Photo credit: PJM Interconnection

You’ve likely heard us mention PJM, like when we asked for your help conserving energy during the extreme cold over the Christmas holiday. Read on to help answer questions you might have about PJM and how we work together. 

When it comes to your electricity, the service PJM provides is just one piece of the power puzzle. While we deliver electricity through our poles, wires and equipment to homes and businesses across our service territory, AEP works closely with PJM to make it happen. 

Who is PJM?

PJM is a non-profit entity that doesn’t own power plants or power lines, but it coordinates with companies that do in 13 states and the District of Columbia. When coordinating the electric system, PJM acts as the “air-traffic control” for power by directing the power produced at 1,300 generation sites required to meet the demand. They continually assess the power flow across 85,000 miles of high voltage transmission lines 24 hours a day, seven days a week to ensure the power can be delivered to all connected customers.  AEP Ohio is responsible for ensuring the power is delivered to the distribution customers we serve. 

As usage of electricity changes throughout the day, they must balance supply and demand by telling power producers how much energy to supply.  At the same time, they are working with Transmission Owners like AEP to ensure high-voltage transmission lines and facilities are working correctly.

How do PJM and AEP Ohio work together? 

AEP Ohio and PJM monitoring systems and grid operators are in constant communication. Computers monitor the amount of power flowing through lines and substations, help make plans for upcoming weather events, and can even automatically operate equipment to keep power flowing. 

If PJM is able to forecast potential issues with the supply of electricity, they could ask utility companies like us to take action and request that our customers conserve energy to protect the power grid. When this happens — in coordination with PJM — we’ll always work to provide you with real-time information. But sometimes, there simply isn’t time to do everything needed to prevent an outage.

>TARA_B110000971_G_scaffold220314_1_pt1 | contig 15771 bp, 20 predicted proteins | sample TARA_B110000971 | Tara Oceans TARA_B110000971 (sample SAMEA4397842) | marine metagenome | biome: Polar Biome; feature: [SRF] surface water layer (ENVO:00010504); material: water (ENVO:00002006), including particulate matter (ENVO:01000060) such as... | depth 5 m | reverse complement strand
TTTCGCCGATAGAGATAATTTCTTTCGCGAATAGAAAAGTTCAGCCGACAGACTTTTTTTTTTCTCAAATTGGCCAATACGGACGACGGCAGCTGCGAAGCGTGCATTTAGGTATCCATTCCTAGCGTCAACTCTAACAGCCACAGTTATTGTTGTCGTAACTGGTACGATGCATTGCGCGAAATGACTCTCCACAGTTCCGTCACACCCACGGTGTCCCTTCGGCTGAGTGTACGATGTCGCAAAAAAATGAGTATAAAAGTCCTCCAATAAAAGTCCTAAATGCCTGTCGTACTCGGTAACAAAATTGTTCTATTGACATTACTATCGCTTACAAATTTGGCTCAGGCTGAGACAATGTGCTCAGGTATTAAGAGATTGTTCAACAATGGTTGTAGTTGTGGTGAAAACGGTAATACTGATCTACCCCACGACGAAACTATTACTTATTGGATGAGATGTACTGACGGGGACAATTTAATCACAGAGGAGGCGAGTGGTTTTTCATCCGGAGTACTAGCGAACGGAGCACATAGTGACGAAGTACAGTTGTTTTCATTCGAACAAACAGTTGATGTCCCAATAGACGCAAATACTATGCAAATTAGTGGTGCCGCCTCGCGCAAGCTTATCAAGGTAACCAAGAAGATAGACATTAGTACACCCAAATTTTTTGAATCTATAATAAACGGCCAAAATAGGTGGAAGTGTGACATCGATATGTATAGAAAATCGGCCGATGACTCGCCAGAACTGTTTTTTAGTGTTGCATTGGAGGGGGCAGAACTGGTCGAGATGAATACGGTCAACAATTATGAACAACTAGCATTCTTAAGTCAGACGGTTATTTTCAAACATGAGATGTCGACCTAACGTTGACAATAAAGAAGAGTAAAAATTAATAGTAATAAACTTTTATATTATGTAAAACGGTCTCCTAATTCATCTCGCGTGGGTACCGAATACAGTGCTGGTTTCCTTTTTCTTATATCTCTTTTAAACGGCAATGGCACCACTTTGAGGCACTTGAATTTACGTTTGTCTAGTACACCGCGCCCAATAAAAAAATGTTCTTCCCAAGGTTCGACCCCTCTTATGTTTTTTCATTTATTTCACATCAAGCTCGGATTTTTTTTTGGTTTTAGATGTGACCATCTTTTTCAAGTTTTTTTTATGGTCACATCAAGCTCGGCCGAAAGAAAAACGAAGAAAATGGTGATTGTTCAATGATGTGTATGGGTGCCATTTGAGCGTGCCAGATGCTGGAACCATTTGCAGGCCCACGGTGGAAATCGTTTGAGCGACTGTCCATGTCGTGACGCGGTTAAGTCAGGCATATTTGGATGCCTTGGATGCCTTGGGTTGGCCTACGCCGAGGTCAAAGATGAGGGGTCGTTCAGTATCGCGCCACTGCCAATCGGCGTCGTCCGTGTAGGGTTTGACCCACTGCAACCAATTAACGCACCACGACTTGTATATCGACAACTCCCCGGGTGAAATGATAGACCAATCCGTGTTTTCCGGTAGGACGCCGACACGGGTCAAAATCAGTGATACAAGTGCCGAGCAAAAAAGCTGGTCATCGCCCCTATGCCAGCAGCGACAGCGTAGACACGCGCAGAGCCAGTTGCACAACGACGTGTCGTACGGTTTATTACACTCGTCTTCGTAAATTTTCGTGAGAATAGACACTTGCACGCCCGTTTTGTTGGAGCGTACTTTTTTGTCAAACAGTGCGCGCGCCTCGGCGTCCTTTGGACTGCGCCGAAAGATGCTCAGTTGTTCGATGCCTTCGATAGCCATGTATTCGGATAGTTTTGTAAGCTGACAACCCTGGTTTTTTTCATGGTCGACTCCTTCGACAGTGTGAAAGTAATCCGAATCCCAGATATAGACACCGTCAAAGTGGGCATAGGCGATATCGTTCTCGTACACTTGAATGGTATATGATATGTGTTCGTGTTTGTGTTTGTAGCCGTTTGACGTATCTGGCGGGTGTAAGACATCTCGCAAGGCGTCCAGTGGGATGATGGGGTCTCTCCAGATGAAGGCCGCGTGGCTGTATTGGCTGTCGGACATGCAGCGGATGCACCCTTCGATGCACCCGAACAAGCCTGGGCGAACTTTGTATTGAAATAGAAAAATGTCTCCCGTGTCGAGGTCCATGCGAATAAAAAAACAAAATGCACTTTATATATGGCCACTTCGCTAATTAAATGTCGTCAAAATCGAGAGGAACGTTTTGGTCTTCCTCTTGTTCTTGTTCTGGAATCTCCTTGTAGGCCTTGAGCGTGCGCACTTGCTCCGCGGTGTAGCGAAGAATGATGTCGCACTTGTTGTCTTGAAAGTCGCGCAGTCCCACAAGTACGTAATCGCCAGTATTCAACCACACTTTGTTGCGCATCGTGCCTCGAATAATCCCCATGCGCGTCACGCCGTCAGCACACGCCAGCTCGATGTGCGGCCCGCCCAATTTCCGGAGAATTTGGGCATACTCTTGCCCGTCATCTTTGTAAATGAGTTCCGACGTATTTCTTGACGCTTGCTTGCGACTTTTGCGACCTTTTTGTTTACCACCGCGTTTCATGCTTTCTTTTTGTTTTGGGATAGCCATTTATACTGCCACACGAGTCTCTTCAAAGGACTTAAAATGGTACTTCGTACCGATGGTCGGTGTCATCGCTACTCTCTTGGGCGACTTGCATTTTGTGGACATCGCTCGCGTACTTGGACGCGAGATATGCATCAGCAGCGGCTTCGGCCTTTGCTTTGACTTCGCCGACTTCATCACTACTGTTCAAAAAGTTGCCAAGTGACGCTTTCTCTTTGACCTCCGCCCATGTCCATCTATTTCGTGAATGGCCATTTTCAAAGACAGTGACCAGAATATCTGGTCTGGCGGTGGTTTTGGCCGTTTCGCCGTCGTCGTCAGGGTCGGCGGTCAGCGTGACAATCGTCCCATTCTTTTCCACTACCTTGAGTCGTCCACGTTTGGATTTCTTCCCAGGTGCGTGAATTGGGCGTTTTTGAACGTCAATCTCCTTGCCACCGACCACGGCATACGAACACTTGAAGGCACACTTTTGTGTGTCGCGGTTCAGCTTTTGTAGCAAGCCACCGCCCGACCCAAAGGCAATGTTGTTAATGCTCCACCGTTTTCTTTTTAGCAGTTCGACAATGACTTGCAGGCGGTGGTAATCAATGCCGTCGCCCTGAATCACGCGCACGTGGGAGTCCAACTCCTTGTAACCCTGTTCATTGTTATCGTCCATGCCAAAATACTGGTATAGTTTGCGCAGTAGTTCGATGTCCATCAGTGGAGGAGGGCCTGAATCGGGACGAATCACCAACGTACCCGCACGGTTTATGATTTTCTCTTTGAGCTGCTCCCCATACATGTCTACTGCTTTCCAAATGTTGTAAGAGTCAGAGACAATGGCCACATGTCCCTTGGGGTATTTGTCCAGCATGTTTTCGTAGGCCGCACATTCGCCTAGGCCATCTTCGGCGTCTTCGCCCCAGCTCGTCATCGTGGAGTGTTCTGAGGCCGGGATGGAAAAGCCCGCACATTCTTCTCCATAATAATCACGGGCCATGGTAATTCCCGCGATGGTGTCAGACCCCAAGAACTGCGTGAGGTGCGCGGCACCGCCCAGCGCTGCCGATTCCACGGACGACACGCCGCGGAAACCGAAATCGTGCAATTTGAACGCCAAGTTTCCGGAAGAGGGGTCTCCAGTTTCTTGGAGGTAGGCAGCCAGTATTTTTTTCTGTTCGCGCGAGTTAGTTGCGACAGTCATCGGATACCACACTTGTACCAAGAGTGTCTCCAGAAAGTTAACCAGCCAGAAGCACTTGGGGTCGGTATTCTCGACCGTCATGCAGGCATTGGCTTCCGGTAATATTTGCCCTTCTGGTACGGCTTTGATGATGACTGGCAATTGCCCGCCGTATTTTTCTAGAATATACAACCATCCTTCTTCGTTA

What’s the difference between the emergency outages in June 2022 and the energy conservation request in December 2022? 

In June, major infrastructure damage prevented us from being able to deliver power to many homes and businesses in Columbus and eastern Ohio. Severe storms caused significant damage to high-voltage transmission lines that feed power to these areas. This damage meant there were fewer transmission lines available to carry electricity to customers. As temperatures climbed into the 90s and demand for energy grew, the remaining lines quickly became overloaded, requiring proactive emergency outages. Unfortunately, this was one of those emergency actions where there was no time to notify customers. This was an emergency action that had to happen in real-time to protect the grid and prevent potentially longer, more widespread outages. 

Over the Christmas holiday, the widespread, frigid temperatures across the country put extreme stress on the power system. With wind chills reaching -30 degrees, customers throughout the PJM area were using a lot of electricity to power their furnaces. The extreme temperatures also made it difficult for some power plants to operate at their full potential. This created a concern that there may not be enough power generated to meet the demands of customers. This prompted a proactive call for energy conservation across the entire PJM footprint. Thanks to your combined efforts, PJM was able to avoid emergency actions requiring us to enact rolling power outages.

Be on the lookout for more information in future newsletters on how the electric system works and check out the video below. 


16 responses to “Who is PJM & How Do We Work Together?